Before I make notes on why some of those verbs are underlined, in bold, or why one has an asterisk, here's why Dr. Mrs. P. Vandertramp is useless: it makes you memorize verbs like revenir, parvenir, and devenir, and you shouldn't have to because they all have venir in them, and you should know automatically that any derivative of venir will need être as an auxiliary verb (except for prevenir which means "to warn someone" and is always followed by quelqu'un, that will always use avoir). That's why venir is in bold. Demeurer has an asterisk by it because Mme. Mellado gave it to us as a bonus word. That one's never going to come up on anyone's Dr. Mrs. P. Whatever. It has the same basic meaning as rester, though it has a fancier meaning. In English, the equivalent is "remain." An older, more classic meaning (that you'll never hear in Paris unless you hear it out of a very old person's mouth, or from someone that's clearly not from Paris) is close to habiter. If you're being a bit of a Victor Hugo (by that I mean poetic), and you use demeurer in the past tense with the meaning that's closer to habiter, you need to use avoir as the auxiliary verb. As for the six verbs that were underlined in that list (sortir, monter, descendre, (r)enter, passer, retourner), be aware that they can use both avoir and être as auxiliary verbs. They'll require être most of the time, but you'll use avoir with them only when you're dealing with a direct object, which we talked about last week.
I headed back home after class before it got too cold. Sheila was still in class, so I had the house to myself for a while. Madame was going to be out late for something for her job, so she had made dinner ahead of time for us. After Sheila got home and called her mom, we had our meal: smoked salmon, potatoes, and a salad that we made the vinaigrette for. I think I went a little overboard when I did it, the lettuce was absolutely saturated and there was dressing left on the bottom of the bowl when we had finished the salad! We spent most of the meal laughing since we spoke mainly in one liners in the style of Supa Hot Fire. Our favorites were "Madame's yogurt... I EAT THAT" and "All the water... I DRINK THAT." We're clearly easily amused very creative.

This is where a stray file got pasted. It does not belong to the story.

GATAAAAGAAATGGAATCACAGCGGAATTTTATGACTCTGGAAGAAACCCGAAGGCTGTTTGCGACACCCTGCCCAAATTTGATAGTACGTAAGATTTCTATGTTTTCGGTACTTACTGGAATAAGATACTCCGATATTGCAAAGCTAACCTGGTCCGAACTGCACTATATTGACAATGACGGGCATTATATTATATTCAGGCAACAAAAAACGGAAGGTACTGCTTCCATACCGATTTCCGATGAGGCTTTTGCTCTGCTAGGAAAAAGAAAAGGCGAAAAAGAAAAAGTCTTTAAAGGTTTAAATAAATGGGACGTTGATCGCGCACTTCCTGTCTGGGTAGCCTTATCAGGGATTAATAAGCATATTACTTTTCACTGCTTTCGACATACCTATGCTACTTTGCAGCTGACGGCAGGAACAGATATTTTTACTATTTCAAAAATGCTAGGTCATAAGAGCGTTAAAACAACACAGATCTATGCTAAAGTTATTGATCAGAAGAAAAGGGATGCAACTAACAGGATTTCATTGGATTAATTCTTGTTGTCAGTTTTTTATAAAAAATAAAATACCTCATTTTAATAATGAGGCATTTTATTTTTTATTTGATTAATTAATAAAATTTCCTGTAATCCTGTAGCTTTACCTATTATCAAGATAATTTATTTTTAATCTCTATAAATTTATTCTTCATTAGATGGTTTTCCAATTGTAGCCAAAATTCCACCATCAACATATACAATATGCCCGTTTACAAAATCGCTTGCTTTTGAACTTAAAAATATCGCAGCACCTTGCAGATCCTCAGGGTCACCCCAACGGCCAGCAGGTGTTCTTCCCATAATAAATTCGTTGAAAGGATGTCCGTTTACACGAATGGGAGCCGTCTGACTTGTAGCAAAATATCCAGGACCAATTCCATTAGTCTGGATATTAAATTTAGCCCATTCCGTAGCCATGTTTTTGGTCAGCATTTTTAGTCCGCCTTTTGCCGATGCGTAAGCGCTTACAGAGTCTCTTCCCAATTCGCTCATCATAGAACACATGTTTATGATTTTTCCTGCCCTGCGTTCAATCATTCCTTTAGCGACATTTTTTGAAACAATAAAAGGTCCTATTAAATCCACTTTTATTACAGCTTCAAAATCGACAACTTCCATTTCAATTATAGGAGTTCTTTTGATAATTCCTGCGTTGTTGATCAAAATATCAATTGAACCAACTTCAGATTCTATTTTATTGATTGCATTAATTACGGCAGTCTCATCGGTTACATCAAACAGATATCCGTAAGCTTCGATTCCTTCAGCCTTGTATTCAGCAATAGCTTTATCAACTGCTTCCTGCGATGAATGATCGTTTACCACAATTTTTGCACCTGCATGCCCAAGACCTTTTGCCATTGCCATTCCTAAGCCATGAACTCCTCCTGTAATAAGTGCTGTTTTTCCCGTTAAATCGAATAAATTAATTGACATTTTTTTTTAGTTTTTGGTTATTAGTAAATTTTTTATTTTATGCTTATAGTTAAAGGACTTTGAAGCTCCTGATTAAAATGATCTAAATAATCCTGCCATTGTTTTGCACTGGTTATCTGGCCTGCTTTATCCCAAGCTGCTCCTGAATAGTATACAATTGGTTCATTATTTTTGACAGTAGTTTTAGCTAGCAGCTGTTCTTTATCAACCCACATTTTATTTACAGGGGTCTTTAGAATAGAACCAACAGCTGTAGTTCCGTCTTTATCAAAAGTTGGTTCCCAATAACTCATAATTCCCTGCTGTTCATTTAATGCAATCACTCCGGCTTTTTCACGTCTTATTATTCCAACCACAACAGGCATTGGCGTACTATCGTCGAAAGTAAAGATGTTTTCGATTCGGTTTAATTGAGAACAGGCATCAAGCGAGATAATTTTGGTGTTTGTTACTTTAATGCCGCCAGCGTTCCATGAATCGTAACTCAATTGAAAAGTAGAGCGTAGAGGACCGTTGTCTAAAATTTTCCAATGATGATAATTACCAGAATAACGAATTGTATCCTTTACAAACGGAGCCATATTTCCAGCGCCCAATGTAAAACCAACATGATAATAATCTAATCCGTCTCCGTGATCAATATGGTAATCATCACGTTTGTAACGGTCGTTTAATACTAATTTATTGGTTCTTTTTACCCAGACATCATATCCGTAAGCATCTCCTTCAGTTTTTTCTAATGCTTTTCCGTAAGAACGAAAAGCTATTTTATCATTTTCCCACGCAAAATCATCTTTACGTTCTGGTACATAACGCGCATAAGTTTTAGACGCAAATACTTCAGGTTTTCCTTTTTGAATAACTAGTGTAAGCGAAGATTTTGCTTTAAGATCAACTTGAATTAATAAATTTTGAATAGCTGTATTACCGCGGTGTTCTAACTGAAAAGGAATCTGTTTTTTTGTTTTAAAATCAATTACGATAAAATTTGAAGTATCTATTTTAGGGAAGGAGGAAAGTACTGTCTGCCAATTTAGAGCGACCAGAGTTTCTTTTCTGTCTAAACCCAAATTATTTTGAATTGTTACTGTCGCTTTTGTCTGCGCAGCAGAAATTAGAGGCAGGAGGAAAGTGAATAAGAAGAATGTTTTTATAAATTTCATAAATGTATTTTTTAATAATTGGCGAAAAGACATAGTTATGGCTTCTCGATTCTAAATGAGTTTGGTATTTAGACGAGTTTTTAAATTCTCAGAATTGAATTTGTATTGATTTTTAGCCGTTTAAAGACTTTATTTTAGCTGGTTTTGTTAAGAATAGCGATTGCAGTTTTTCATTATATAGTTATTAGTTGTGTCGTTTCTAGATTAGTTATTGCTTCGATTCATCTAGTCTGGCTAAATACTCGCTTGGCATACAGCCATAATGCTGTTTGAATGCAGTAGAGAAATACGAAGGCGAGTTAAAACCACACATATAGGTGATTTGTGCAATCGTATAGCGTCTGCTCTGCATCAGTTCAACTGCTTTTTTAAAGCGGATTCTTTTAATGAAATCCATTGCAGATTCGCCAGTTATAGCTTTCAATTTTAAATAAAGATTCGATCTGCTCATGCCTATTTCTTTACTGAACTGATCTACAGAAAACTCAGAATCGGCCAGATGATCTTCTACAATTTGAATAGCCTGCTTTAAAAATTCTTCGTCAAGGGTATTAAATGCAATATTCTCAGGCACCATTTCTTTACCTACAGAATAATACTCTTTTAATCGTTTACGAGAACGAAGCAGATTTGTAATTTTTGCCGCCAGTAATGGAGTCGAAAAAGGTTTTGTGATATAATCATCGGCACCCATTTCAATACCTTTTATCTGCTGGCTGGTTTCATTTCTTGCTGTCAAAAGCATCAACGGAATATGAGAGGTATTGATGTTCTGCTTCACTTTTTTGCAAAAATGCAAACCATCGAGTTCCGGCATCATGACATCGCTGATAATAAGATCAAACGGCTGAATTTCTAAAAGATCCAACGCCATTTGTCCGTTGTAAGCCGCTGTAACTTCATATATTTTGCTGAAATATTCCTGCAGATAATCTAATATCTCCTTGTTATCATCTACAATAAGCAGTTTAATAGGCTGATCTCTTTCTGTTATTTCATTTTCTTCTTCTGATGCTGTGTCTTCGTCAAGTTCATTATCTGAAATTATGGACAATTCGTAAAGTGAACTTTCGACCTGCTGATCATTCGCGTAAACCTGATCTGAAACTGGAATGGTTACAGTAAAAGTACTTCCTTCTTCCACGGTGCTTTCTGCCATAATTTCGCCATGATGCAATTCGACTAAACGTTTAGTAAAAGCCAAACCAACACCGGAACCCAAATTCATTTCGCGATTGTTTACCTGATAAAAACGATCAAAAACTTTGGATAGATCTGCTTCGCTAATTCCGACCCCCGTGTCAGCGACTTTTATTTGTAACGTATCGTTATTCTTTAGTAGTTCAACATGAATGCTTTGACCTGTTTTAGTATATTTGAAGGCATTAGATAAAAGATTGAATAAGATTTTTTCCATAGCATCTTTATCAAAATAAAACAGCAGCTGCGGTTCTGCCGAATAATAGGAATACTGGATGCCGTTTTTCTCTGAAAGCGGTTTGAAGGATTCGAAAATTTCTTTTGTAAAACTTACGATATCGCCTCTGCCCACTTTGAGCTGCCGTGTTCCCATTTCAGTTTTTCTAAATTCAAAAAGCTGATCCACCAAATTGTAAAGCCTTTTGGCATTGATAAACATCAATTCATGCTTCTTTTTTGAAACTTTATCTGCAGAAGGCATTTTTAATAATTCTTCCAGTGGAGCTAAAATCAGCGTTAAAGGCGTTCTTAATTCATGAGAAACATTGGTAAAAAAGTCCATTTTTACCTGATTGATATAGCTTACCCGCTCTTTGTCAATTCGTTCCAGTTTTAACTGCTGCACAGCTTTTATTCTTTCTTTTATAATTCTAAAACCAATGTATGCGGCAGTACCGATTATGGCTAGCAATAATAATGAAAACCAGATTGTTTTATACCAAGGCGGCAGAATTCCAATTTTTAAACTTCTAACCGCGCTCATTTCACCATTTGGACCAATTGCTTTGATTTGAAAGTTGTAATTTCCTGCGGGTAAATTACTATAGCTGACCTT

Up early for another theatre class tomorrow. We're supposed to get into groups for our scenes tomorrow, so this should be interesting... I hope that I actually get a group. Let's just start there... after the work I did last week, I think the few people that were in the class know that I'm at least competent and I can act a little (much less actually speak French), so maybe someone will take me in like a little Orphan Annie...
Il faut bonne mémoire après qu'on a menti. Corneille: Le Menteur